Why Elliot Rodger is a wake up call for young feminists

It’s been more than a week since Elliot Rodger went on a misogyny-fueled killing spree in California. For the past week, the media and society has tried to process what happened all over the interwebs everywhere from the comment section of Jezebel to the hallowed walls of Tumblr to the streaming hashtags of Twitter. There have been conversations about gun laws, mental health and of course hating women and what it means to live as #yesallwomen in a world where Elliot Rodger existed. Despite some criticism, I think many of these conversations have been productive and productively uncomfortable. This tragedy has forced Americans to talk about gender and violence in a more honest way; the gunning down young men and women in Isla Vista goes beyond debating Chris Brown’s fucked up song lyrics or the disturbingly violent rapes on Game of Thrones. We can’t pretend Elliot Rodger is a lone madman and we can’t pretend misogyny isn’t real.

For me personally it has been a wake-up call, reminding me of the tangible reasons I’m a feminist. For the feminist movement, especially for the new wave of young feminists, I hope this horrific crime is also a wake-up shout: We HAVE TO include young men in this generation’s feminist movement.

We have to start addressing the fucked-up way we teach young men to be “masculine” in the same way we are trying to change the way young women look at femininity. We need to stop the dichotomy of #notallmen and #yesallwomen, and start to see how the challenges both genders face come from the exact same disgusting source: strict gender roles and ridiculous gendered expectations based solely on if your genitalia is an innie or an outie.

Elliot believed his entire self-worth was tied up in whether or not “hot” women would sleep with him. He believed he “deserved” to sleep with hot women because he was a good man. He is operating within a dichotomously-gendered world we have created: men get women as a reward.  Of course this sucks for women – we are little more than objects to bestowed on deserving men – but it also blows for men who begin to believe they are less than if they can’t “score with the ladies.”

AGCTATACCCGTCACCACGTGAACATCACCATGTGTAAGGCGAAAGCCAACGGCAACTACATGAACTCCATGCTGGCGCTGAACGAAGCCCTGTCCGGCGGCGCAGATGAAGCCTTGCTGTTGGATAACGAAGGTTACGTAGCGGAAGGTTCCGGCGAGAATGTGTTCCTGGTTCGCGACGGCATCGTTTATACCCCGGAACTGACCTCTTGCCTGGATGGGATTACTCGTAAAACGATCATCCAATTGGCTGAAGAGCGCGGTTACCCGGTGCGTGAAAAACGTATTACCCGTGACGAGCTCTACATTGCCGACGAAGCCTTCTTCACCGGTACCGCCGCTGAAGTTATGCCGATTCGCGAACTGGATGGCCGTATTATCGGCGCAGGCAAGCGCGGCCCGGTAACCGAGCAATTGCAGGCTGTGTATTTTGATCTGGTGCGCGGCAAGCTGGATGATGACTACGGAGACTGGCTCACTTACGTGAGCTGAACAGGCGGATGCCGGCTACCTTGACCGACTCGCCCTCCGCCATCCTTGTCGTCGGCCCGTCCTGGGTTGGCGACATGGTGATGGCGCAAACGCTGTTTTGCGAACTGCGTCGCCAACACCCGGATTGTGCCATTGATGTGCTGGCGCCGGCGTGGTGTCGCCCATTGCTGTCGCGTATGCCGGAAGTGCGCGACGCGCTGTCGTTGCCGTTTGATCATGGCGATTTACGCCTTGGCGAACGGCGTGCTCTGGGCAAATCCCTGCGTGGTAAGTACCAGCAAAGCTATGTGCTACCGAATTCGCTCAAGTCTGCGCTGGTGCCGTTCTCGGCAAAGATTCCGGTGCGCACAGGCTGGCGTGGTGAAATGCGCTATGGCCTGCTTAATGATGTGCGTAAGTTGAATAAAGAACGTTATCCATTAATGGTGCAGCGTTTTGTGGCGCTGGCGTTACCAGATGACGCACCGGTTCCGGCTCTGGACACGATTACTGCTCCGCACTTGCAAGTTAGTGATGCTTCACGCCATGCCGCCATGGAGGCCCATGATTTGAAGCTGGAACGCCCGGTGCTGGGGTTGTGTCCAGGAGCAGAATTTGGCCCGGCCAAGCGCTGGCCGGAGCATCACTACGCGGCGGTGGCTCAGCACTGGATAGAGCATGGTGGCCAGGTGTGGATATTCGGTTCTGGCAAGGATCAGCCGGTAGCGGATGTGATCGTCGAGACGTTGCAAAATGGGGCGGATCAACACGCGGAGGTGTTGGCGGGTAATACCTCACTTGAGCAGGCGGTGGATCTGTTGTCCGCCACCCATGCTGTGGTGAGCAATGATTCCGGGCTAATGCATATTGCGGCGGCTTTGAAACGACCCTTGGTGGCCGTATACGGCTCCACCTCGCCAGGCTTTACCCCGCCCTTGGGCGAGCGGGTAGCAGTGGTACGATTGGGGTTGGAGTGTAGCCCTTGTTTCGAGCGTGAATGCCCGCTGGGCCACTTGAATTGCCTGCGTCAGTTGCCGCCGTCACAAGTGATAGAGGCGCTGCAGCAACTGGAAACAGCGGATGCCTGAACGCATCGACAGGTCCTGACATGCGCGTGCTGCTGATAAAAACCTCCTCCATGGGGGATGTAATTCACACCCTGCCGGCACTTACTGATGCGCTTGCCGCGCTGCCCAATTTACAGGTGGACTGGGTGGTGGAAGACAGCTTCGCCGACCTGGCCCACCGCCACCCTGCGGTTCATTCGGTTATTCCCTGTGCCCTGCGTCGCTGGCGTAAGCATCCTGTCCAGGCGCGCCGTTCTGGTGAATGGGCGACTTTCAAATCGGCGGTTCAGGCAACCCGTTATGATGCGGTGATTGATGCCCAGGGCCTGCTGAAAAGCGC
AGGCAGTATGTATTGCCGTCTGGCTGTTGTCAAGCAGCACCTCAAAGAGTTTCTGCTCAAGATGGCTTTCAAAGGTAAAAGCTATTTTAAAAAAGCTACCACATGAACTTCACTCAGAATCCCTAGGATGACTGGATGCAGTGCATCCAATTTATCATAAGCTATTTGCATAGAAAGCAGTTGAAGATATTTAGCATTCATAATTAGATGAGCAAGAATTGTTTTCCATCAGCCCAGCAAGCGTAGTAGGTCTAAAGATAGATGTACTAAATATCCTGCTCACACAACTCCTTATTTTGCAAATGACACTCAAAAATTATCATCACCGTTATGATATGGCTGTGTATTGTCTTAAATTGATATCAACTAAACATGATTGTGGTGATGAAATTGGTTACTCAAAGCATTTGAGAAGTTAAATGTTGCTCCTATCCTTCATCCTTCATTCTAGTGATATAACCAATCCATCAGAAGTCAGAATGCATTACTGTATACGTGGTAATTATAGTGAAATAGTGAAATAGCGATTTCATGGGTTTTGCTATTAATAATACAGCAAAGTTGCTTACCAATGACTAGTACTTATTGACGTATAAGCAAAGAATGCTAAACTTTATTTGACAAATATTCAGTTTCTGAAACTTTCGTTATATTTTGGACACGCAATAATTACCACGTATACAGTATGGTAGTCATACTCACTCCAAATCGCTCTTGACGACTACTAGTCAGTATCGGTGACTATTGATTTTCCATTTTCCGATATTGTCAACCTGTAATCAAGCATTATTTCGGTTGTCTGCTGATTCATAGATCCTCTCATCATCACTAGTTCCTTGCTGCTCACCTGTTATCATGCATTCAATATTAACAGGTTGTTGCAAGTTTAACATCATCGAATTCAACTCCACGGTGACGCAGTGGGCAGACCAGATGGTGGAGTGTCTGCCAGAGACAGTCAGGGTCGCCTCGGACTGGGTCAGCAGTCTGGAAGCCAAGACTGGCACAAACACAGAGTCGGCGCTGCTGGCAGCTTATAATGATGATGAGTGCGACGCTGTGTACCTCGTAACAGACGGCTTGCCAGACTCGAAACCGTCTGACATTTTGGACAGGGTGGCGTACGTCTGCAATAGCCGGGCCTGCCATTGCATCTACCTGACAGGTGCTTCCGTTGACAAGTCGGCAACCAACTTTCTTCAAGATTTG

And if men can’t get women, their only socially approved outlet of emotion is anger and aggression. Society doesn’t let “manly men” feel sad or god-forbid talk about their feelings. They are allowed to rage and that is all; rage until they have to vomit their anger out in all sorts of cringe-worthy ways. And while all this anger may fuel the threads of Reddit, it is not helping any young men find lasting happiness and equality in the world.

#YesAllWomen deserve to live in a world free of fear of misogyny; and also #YesAllMen deserve to be able to live beyond the expectations of masculinity. Men too need a movement to break these ridiculously strict gender roles and I believe our generation of feminism should be that movement.

Feminists still have to constantly fight against the ridiculous stereotype that feminists are “man-haters.” The past discourse of the second wave often pitted women against men in a ridiculous fight we both lost.

In the next generation we need to embrace men into the cause; with men we need to address issues of masculinity and the harm it does. This will not take away from the feminist movement, it can only strengthen it.

But it is not just about embracing men’s issues and addressing masculinity. We need to actively and vocally invite men into the feminist movement. We need more men on our chapter boards of NOW. We need more men writing feminist pieces in major news outlets. We need more feminist men in our ivory towers. We need more men who identify as feminist knowing the struggle is not just that of their sisters, mothers, girlfriends or partners, but that of their own. We need men invested in the feminist fight because, as we saw with Elliot Rodger, this is men’s fight too.

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